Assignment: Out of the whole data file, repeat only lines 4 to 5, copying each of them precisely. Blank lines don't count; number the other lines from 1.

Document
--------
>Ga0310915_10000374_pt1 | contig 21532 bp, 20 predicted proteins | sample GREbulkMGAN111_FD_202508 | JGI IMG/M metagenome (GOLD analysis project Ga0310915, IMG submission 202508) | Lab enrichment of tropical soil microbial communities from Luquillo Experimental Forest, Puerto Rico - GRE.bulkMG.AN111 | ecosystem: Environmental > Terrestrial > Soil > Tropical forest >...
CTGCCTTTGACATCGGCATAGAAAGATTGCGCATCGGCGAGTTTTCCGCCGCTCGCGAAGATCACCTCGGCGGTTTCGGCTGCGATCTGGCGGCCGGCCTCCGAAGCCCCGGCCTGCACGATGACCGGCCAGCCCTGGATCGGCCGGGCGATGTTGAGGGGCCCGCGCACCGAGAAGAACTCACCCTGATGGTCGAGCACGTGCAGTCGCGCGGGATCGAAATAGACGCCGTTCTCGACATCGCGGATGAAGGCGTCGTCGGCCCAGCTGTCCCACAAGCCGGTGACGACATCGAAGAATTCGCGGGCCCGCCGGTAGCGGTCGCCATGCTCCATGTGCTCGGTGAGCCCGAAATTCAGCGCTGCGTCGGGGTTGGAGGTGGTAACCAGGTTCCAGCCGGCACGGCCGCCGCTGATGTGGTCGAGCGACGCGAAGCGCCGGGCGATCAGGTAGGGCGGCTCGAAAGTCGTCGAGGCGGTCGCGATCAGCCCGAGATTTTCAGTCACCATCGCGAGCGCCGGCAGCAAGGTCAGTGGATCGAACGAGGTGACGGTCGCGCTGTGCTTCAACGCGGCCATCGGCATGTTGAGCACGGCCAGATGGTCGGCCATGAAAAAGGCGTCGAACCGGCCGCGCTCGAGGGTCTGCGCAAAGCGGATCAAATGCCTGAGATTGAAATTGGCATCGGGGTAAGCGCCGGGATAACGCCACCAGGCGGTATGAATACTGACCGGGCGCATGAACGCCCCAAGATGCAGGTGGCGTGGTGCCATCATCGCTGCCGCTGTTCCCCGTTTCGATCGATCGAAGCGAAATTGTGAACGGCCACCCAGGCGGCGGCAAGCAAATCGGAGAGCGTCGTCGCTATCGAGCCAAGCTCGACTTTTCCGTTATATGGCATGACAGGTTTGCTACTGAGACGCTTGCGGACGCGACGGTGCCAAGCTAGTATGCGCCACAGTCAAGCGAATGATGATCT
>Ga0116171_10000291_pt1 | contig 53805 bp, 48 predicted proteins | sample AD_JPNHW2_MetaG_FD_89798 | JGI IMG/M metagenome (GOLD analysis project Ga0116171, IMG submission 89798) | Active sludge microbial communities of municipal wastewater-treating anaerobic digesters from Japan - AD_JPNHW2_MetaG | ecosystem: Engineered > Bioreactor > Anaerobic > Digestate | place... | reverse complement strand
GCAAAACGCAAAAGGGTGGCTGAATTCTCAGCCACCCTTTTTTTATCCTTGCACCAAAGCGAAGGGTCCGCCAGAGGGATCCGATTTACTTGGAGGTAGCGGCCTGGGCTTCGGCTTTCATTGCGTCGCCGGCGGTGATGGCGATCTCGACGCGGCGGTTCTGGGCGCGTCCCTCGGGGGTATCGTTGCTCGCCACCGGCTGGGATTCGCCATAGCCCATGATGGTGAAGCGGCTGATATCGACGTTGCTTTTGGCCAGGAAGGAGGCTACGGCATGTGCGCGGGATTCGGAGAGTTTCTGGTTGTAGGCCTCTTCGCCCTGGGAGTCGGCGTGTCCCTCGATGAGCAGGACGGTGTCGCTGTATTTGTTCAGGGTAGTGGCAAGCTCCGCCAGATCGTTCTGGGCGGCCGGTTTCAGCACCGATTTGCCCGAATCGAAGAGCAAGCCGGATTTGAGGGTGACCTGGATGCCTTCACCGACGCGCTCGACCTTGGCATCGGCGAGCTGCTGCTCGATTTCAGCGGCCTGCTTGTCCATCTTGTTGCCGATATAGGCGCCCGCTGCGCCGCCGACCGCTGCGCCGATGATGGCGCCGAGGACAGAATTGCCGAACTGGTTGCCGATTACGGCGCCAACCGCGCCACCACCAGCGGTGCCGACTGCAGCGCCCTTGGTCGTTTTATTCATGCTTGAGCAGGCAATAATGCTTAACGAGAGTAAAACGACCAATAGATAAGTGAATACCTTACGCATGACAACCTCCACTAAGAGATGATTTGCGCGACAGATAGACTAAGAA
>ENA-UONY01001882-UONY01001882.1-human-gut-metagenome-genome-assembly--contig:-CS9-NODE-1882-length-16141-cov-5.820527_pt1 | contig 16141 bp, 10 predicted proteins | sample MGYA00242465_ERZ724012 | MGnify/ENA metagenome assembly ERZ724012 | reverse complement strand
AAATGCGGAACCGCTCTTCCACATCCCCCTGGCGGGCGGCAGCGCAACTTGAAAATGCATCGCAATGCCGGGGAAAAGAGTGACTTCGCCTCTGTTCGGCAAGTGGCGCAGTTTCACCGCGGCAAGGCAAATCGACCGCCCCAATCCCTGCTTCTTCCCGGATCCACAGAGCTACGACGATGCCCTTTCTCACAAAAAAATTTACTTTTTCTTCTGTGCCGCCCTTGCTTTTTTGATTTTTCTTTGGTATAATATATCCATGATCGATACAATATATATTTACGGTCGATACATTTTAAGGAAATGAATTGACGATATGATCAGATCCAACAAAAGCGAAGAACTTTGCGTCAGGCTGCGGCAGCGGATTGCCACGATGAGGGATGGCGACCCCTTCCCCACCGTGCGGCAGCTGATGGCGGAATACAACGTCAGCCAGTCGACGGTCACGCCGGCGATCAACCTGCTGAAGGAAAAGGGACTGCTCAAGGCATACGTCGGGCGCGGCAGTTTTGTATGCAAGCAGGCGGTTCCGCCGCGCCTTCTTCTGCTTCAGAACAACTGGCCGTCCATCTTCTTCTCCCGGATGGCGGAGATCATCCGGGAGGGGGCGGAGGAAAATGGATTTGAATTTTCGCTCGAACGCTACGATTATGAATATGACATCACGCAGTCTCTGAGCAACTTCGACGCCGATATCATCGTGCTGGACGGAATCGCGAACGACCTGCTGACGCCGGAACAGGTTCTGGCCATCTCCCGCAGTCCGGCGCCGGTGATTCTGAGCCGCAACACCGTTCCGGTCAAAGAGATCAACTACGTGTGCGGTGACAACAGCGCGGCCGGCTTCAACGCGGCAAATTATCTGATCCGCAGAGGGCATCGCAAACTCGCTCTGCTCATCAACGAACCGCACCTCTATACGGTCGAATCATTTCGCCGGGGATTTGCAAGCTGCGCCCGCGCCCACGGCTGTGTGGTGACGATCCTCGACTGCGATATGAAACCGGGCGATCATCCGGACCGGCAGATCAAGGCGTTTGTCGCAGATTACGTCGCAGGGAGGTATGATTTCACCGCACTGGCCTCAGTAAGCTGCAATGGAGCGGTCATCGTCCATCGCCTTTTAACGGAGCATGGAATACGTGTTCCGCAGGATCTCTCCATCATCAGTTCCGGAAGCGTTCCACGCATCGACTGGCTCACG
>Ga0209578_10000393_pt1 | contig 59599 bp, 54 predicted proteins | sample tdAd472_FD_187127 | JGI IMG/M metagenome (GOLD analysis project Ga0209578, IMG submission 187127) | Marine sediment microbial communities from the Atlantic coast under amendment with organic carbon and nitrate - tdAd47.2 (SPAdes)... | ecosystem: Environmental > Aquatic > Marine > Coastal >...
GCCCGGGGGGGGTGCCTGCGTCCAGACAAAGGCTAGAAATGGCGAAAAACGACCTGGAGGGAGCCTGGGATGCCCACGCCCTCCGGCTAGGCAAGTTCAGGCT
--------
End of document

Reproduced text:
GCAAAACGCAAAAGGGTGGCTGAATTCTCAGCCACCCTTTTTTTATCCTTGCACCAAAGCGAAGGGTCCGCCAGAGGGATCCGATTTACTTGGAGGTAGCGGCCTGGGCTTCGGCTTTCATTGCGTCGCCGGCGGTGATGGCGATCTCGACGCGGCGGTTCTGGGCGCGTCCCTCGGGGGTATCGTTGCTCGCCACCGGCTGGGATTCGCCATAGCCCATGATGGTGAAGCGGCTGATATCGACGTTGCTTTTGGCCAGGAAGGAGGCTACGGCATGTGCGCGGGATTCGGAGAGTTTCTGGTTGTAGGCCTCTTCGCCCTGGGAGTCGGCGTGTCCCTCGATGAGCAGGACGGTGTCGCTGTATTTGTTCAGGGTAGTGGCAAGCTCCGCCAGATCGTTCTGGGCGGCCGGTTTCAGCACCGATTTGCCCGAATCGAAGAGCAAGCCGGATTTGAGGGTGACCTGGATGCCTTCACCGACGCGCTCGACCTTGGCATCGGCGAGCTGCTGCTCGATTTCAGCGGCCTGCTTGTCCATCTTGTTGCCGATATAGGCGCCCGCTGCGCCGCCGACCGCTGCGCCGATGATGGCGCCGAGGACAGAATTGCCGAACTGGTTGCCGATTACGGCGCCAACCGCGCCACCACCAGCGGTGCCGACTGCAGCGCCCTTGGTCGTTTTATTCATGCTTGAGCAGGCAATAATGCTTAACGAGAGTAAAACGACCAATAGATAAGTGAATACCTTACGCATGACAACCTCCACTAAGAGATGATTTGCGCGACAGATAGACTAAGAA
>ENA-UONY01001882-UONY01001882.1-human-gut-metagenome-genome-assembly--contig:-CS9-NODE-1882-length-16141-cov-5.820527_pt1 | contig 16141 bp, 10 predicted proteins | sample MGYA00242465_ERZ724012 | MGnify/ENA metagenome assembly ERZ724012 | reverse complement strand